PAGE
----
Education Nation

05 Oct Education Nation

Last week I got to attend the Education Nation event hosted by NBC News.  A few years ago we worked with NBC News on a project using games, social networking and media archives as a platform for learning.  Jason and I have been writing about this experience to distill lessons for both big media and education, and that got me a press pass to the event to check it out in person.

The event started out with a teacher town hall on Sunday afternoon…

Actually, the event started several weeks prior, online.  With a significant web presence, and a Facebook page with well over 10,000 “likes”, much was known and said about the event before it even happened.  The sites proudly raised important issues in education, and touted the many different voices that they attracted to discuss them.  Critics categorized the event as a showcase of agenda-driven reformers and billionaire philanthropists.  The debate was so heated that Education Nation shifted their Facebook site to moderated traffic, which caused a much smaller splinter group page to pop up.  The debate centered on two big issues:  First, that there weren’t enough teachers represented in the agenda.  Second, that there are plenty of successes among traditional district schools, and the Education Nation panels were disproportionately favoring the charter school movement.

So back to Sunday, the teacher town hall, attended by hundreds of teachers, was a way to bring more teachers into the mix.  There were panels (astutely moderated by Brian Williams) and discussions, but most of the memorable moments came from teachers in the audience.  Unfortunately the focus continually returned to the issues raised on the website and didn’t tightly address the array of issues from the panels, leaving the feeling of raising, but not addressing many issues.  The debates around charters vs. district schools, unions, school day/year length, and tenure all surfaced again and again.  All important issues, but even the teachers there disagreed on core values.  One younger district public school teacher noted that she didn’t care about tenure, possibly representing a new workforce generation that has expectations of geographic and career mobility not present in the workforce (not just teaching) a generation ago.  Nevertheless, the tone was set and these controversies would be felt throughout the summit.

The evening event was a showing of Waiting for Superman, followed by a panel discussion with the “stars” of the movie – director Davis Guggenheim, Harlem Children’s Zone CEO Geoffery Canada, Washington D.C. Schools Chancellor Michelle Rhee and Randi Weingarten from the teacher’s union.  There is much to be said about the movie (positive and negative), but the discussion afterwards felt somewhat encouraging – perhaps there is a common ground that both sides were working towards.  While Guggenheim noted that charter schools were just part of the answer, that message doesn’t come through clearly in the movie.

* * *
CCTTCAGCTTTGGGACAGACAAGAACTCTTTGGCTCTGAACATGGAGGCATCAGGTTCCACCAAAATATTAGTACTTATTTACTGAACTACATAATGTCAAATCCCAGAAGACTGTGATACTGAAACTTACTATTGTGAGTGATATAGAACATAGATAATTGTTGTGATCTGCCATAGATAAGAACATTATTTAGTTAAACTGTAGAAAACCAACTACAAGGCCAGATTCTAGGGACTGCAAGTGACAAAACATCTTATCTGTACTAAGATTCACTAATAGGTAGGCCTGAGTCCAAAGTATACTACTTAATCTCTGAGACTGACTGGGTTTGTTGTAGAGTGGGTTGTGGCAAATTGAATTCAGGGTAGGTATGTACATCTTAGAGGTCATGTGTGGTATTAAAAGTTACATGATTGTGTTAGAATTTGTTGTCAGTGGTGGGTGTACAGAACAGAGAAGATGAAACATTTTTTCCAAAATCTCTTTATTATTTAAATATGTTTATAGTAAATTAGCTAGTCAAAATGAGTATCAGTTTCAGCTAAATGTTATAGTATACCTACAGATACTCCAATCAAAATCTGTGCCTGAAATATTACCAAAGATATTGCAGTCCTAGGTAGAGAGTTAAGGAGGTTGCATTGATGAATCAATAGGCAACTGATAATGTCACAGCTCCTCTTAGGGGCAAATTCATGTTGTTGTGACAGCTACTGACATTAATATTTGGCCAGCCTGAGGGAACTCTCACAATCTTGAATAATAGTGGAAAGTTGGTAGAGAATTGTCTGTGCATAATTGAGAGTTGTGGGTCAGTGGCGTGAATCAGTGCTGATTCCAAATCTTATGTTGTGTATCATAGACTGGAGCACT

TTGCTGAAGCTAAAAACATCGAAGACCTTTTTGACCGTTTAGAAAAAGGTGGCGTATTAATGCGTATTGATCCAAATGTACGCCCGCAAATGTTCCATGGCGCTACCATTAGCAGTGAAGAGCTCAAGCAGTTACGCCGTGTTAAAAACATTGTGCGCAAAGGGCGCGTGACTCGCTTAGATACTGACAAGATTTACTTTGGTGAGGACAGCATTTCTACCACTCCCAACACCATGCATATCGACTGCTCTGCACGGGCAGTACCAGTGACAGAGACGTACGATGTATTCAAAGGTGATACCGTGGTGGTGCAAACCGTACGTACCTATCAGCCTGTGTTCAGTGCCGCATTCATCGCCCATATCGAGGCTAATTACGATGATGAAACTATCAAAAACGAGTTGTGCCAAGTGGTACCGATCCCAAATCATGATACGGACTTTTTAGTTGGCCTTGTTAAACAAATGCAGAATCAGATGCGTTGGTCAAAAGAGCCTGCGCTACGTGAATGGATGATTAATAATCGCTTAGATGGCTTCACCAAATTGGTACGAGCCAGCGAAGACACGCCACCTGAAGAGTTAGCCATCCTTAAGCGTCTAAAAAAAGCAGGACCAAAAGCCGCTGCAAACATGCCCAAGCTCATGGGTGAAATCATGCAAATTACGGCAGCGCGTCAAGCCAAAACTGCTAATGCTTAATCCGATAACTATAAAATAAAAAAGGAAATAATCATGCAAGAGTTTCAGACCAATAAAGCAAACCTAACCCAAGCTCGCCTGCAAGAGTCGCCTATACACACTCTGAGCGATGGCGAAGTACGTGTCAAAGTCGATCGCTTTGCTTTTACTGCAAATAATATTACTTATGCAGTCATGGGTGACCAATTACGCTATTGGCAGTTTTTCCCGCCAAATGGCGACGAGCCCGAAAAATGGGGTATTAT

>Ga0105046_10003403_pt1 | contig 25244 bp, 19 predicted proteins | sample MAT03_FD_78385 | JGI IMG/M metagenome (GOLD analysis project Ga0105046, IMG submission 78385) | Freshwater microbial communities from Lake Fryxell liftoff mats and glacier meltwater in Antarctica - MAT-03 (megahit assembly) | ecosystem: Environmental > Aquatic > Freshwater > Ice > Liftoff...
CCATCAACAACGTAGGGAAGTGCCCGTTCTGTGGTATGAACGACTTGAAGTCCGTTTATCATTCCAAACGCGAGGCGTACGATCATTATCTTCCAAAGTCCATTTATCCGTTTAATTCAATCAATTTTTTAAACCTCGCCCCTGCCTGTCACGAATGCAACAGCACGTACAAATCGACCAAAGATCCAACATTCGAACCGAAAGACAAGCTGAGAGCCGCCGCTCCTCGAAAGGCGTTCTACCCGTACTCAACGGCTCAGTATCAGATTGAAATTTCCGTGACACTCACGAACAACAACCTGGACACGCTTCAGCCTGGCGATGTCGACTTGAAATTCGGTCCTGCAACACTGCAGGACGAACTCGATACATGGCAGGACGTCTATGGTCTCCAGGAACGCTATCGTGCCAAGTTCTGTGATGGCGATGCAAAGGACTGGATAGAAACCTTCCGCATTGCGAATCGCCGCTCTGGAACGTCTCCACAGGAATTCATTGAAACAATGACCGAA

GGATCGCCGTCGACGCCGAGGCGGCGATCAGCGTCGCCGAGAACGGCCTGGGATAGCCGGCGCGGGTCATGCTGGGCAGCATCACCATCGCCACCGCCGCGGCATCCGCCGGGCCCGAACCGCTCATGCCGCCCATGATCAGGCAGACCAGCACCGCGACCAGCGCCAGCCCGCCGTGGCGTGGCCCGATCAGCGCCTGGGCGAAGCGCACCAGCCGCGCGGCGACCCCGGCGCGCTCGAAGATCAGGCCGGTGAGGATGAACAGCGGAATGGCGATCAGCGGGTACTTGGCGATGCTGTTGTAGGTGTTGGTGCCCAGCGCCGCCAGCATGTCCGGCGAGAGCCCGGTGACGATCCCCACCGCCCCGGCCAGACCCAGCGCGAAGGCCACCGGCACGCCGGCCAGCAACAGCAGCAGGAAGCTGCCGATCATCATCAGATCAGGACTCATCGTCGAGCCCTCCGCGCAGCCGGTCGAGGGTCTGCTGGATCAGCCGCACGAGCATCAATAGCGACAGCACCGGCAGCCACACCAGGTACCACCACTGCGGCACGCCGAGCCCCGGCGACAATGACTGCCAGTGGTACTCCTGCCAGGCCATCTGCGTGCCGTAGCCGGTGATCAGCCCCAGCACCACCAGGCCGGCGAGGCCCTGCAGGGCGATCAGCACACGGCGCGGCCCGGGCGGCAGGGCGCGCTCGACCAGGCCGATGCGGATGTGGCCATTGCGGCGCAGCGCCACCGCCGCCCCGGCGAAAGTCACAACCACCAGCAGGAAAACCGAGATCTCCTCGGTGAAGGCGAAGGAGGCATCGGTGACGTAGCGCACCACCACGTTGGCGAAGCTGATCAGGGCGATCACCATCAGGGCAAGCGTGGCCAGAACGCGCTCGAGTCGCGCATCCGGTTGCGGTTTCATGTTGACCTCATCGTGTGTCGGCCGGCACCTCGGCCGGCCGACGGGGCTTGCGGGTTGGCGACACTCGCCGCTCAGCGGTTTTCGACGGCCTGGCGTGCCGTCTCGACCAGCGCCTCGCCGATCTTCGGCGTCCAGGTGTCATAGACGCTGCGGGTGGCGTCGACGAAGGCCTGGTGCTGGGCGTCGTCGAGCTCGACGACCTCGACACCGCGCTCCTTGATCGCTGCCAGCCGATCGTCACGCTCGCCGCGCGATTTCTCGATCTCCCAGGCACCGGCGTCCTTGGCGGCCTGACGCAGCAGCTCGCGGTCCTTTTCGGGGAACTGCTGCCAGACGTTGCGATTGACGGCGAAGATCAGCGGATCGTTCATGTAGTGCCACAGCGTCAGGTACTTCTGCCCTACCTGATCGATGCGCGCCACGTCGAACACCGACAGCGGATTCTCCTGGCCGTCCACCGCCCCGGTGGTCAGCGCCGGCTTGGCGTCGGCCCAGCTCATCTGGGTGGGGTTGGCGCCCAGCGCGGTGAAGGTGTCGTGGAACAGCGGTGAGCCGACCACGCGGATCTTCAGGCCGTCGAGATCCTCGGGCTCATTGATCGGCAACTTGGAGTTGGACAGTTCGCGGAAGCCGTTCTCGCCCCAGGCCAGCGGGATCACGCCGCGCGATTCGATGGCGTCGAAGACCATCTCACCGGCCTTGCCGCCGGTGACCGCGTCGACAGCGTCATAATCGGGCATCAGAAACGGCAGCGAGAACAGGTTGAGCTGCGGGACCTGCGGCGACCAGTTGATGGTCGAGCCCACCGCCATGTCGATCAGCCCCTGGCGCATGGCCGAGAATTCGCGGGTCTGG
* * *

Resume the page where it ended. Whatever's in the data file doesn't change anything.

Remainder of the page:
The next day started with the now famous trio of Marc Zuckerberg, Chris Christie and Cory Booker discussing the $100 million (now in legal doubt) donation to the Newark Schools.  They were quickly ushered off stage as Tom Brokaw announced that the last minute structure we were in (a tent built over the Rockefeller Plaza skating rink in lieu of a custom dome that didn’t work out) was leaking in the heavy rain and needed to be evacuated.  That sent the event into a bit of disarray.  The panels throughout the next two days were rescheduled into studios in 30 Rockefeller Plaza.  This had the amusing result of getting to see Tom Brokaw interview Secretary of Education, Arne Duncan in the Saturday Night Live studio. Unfortunately Duncan didn’t say anything that any of the SNL actors couldn’t have improvised their way through, repeating the same old talking points without really engaging the questions of Brokaw or anyone else.

Across the other panels populated with leaders in business, government and education several themes emerged.  There should be greater teacher accountability but we need good measures.  Schools need to prepare students for the modern workplace.  School day and year length need to be reconsidered.  Parents and teachers are both critical.  The list goes on.  But one phrase I heard often was “We know what works”.  The corollary is that we know what works, and we just need to do more of that in schools.  The “what works” referred to the successful charters like KIPP and Geoffrey Canada’s schools.  I agree that those schools are doing some good work and have been successful in replicating their models.  But I don’t think we have actually learned “what works”.  Research on charter schools is mixed – many schools fail and those that succeed do so for particular populations in certain dimensions.  We don’t really know what works about them.  But we do know that there are a lot of kids in need of higher quality education, and we should be exploring all options for providing that.

From this event it is also apparent that we may be at a critical time both in terms of need and in terms of interest about this issue.  While critics may rail against particulars of Education Nation, it is shining a powerful spotlight on an issue that nearly everyone expresses interest in, but not enough is done about.  They certainly “kicked the hornet’s nest,” on a national scale (just visit the Facebook page linked above if you want to see the tip of the iceberg) and that is probably a good place to start.